An unexpected effect of the recent 35-day U.S. government shutdown was a major win for a boisterous group of elephant seals and somewhat of a loss for local beachgoers about 30 miles north of San Francisco, California.
One of the most viral topics to emerge as the longest government shutdown in U.S. history ran its course, was the unfortunate reality that the nation’s national parks were severely understaffed while also being taken advantage of by parkgoers of at the same time. In short, it was a recipe for disaster.
According to reports, people were pooping in ditches, leaving trash everywhere except inside of the appropriate trash receptacles, taking the old adage “the road less traveled” a little too far by making brand new roads where there shouldn’t be any roads at all, toppling trees in Joshua National Park, and much much more.
It turns out, humans weren’t the only ones taking advantage of this unique situation. The massive under-staffing of national parks in the U.S. paved the way for an equally unexpected, though far less destructive, situation than the one mentioned above.
Around 100 female elephant seals and their pups, along with a few males weighing in at three-tons each, took pack Drakes Beach at Point Reyes National Seashore, about 30 miles north of San Francisco. Not only has the rowdy group taken over the beach – the seals are in the parking lot and under the picnic tables, they’re crushing man-made things like wooden railings, and they’ve rendered the beach off-limits to humans.
Elephant seals, which can weigh up to 4,000 pounds, are currently fighting extinction, making a scene including such a massive number of them taking over a California beach a welcome sight to those in the know. They were hunted to near extinction with the first sighting of seals occurring in the late 1970s and the first pup being born in 1980 at Point Reyes after a 150-year absence.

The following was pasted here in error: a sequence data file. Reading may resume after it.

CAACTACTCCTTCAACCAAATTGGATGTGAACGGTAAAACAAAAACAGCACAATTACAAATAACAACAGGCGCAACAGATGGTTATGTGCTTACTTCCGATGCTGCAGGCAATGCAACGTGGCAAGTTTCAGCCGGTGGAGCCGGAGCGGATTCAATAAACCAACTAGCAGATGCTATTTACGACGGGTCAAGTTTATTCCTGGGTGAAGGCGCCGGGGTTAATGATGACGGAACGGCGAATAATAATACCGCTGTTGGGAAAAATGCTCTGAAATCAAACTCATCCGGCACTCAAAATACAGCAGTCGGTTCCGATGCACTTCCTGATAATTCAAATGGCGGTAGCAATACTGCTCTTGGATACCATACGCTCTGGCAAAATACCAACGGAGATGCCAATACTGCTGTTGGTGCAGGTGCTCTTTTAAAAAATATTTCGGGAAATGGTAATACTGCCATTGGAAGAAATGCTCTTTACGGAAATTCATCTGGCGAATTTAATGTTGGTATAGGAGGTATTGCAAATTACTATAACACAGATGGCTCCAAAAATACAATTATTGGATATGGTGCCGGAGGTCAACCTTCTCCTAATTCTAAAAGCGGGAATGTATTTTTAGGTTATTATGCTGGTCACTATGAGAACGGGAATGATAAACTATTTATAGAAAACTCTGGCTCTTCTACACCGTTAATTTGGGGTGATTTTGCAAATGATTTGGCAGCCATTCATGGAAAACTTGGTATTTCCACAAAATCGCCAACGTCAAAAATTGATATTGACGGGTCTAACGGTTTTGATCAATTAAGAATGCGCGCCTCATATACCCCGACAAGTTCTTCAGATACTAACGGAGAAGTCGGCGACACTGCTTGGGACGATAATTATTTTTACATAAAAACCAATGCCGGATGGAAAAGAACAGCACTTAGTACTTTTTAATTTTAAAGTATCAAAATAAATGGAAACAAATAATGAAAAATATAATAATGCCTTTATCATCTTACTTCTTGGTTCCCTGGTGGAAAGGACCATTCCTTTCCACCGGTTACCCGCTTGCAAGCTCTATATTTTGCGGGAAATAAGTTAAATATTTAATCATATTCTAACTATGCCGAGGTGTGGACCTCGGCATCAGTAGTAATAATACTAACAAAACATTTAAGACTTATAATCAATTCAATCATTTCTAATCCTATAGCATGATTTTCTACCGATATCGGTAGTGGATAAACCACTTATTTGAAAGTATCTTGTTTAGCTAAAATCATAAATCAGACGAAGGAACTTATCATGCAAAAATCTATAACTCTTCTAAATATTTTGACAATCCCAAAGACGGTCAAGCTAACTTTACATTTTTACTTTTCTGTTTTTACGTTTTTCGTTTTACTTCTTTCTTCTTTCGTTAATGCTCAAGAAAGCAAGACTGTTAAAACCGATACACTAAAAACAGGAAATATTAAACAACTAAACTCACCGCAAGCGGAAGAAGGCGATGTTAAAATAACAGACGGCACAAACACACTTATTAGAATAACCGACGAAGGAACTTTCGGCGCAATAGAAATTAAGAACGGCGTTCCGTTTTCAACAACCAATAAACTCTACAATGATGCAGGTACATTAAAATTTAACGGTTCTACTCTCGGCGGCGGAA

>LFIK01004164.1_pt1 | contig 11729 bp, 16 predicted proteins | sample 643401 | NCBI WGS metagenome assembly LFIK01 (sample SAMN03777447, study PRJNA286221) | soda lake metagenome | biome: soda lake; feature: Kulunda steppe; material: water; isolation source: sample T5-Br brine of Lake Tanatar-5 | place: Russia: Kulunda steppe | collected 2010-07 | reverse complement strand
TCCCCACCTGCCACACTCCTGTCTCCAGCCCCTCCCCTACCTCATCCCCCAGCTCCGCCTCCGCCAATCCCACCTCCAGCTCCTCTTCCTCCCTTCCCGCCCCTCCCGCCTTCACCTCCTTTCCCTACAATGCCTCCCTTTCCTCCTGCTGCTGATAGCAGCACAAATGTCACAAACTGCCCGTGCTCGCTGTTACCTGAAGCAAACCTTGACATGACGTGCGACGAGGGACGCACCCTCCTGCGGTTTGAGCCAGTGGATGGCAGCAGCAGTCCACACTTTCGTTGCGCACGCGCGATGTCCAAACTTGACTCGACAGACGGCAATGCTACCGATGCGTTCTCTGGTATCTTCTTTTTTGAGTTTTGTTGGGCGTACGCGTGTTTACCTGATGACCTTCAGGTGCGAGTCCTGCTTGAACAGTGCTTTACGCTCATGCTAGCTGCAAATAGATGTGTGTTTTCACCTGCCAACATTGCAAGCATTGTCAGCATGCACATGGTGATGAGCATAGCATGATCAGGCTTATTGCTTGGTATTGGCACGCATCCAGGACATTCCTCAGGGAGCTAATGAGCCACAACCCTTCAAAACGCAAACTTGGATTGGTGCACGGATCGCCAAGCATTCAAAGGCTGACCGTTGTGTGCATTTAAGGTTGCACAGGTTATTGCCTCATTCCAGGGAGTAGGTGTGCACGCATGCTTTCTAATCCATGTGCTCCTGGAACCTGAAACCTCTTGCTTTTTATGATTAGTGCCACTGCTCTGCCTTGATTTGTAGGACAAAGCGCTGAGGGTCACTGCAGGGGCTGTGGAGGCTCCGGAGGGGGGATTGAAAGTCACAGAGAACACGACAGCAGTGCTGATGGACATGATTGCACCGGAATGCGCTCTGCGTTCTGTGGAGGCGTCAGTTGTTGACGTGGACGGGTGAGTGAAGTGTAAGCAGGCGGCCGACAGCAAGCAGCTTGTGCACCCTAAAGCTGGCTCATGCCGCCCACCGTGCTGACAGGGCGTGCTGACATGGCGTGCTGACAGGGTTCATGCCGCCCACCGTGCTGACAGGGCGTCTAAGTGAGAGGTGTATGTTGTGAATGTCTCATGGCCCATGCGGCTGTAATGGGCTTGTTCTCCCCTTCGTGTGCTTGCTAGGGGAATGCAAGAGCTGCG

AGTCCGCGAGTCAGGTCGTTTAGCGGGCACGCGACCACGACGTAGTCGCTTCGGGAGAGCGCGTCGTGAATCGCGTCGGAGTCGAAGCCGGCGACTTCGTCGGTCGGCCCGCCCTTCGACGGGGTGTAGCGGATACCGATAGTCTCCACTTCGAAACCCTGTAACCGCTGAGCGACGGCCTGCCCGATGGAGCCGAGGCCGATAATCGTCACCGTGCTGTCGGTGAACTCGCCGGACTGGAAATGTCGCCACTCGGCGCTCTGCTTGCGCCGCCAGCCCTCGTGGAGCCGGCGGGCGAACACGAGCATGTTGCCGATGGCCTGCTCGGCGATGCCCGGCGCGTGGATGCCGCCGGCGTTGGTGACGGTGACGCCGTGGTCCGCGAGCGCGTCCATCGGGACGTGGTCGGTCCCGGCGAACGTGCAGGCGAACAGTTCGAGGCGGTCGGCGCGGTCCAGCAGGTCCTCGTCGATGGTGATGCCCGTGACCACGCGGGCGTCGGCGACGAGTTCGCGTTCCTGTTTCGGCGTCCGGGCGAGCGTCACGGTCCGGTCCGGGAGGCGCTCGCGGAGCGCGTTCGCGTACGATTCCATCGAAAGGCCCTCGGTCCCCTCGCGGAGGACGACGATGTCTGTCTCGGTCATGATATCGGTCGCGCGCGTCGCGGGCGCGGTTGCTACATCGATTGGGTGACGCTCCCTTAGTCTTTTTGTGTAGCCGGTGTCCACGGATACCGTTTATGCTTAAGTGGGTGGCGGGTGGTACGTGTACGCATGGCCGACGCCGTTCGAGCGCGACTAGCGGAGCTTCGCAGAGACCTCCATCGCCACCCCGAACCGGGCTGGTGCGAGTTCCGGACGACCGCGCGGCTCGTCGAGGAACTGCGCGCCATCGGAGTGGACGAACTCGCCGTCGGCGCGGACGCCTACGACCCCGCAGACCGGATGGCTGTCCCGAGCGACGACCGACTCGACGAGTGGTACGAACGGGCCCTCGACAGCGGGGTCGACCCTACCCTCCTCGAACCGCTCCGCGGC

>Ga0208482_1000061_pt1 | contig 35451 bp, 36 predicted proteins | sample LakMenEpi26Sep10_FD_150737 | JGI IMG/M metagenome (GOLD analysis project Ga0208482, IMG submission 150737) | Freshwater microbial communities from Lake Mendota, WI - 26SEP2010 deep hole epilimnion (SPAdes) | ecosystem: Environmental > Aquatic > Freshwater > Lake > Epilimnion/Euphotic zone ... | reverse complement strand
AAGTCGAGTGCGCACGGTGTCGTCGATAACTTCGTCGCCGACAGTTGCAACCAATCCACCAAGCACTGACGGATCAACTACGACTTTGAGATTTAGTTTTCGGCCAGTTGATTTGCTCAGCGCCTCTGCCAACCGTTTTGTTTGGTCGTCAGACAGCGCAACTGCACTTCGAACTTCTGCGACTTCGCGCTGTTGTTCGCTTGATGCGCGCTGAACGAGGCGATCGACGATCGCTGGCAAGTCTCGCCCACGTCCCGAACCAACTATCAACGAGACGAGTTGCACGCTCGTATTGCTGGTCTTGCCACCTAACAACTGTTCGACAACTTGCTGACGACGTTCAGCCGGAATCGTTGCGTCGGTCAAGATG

“They’re at a critical time: the pups have been born there, they’re nursing. We’re not going to disrupt that process,” said John Dell’Osso, head of interpretation and resource education at Point Reyes.
Due to the popularity of Drakes Beach, park staff typically discourage the presence of the seals using what they call harmless “hazing” techniques like shaking a blue tarp in their direction. It turns out this is more to keep humans from bothering the seals than to keep the seals from bothering the humans. “We don’t want visitors disturbing or harming elephant seals, and we don’t want elephant seals harming visitors, either,” said Dave Press, a wildlife ecologist.
But, thanks to the government shutdown, the staff normally available to shoo the seals away at Drakes Beach weren’t there. Point Reyes National Seashore is typically staffed by about 85 people but the shutdown reduced that number to about a dozen. Reports of the presence of pregnant seals on the beach were first made around January 10th and there just weren’t enough hands on deck to respond adequately.
At almost one month after the initial reports, the crowd of boisterous seals persists, doing what they do best: soaking up the sun, making loud noises and wiggling around the seaweed. The most recent count included 53 cows, 10 males and 52 pups included in the colony.
Staff plan to reopen the road to the beach this weekend, with groups of visitors chaperoned by rangers and other staff getting to peek in on, but not disturb, the colony. These special glimpses onto the beach commandeered by the elephant seals will likely continue every weekend from 9 a.m. to 5 p.m. into April when the pups will be weaned, grown, and ready to move on with the others.
“This is a great opportunity for folks to see ‘em up close. We want to take advantage of that, but also keep the seals the pups safe,” said ranger Carlo Arreglo.
Despite our desire to meddle, natural processes don’t often require human intervention and positive outcomes can come from the most unlikely of places. Dave Press said it best:
“If you just get out of the way, wildlife will find their way in.”
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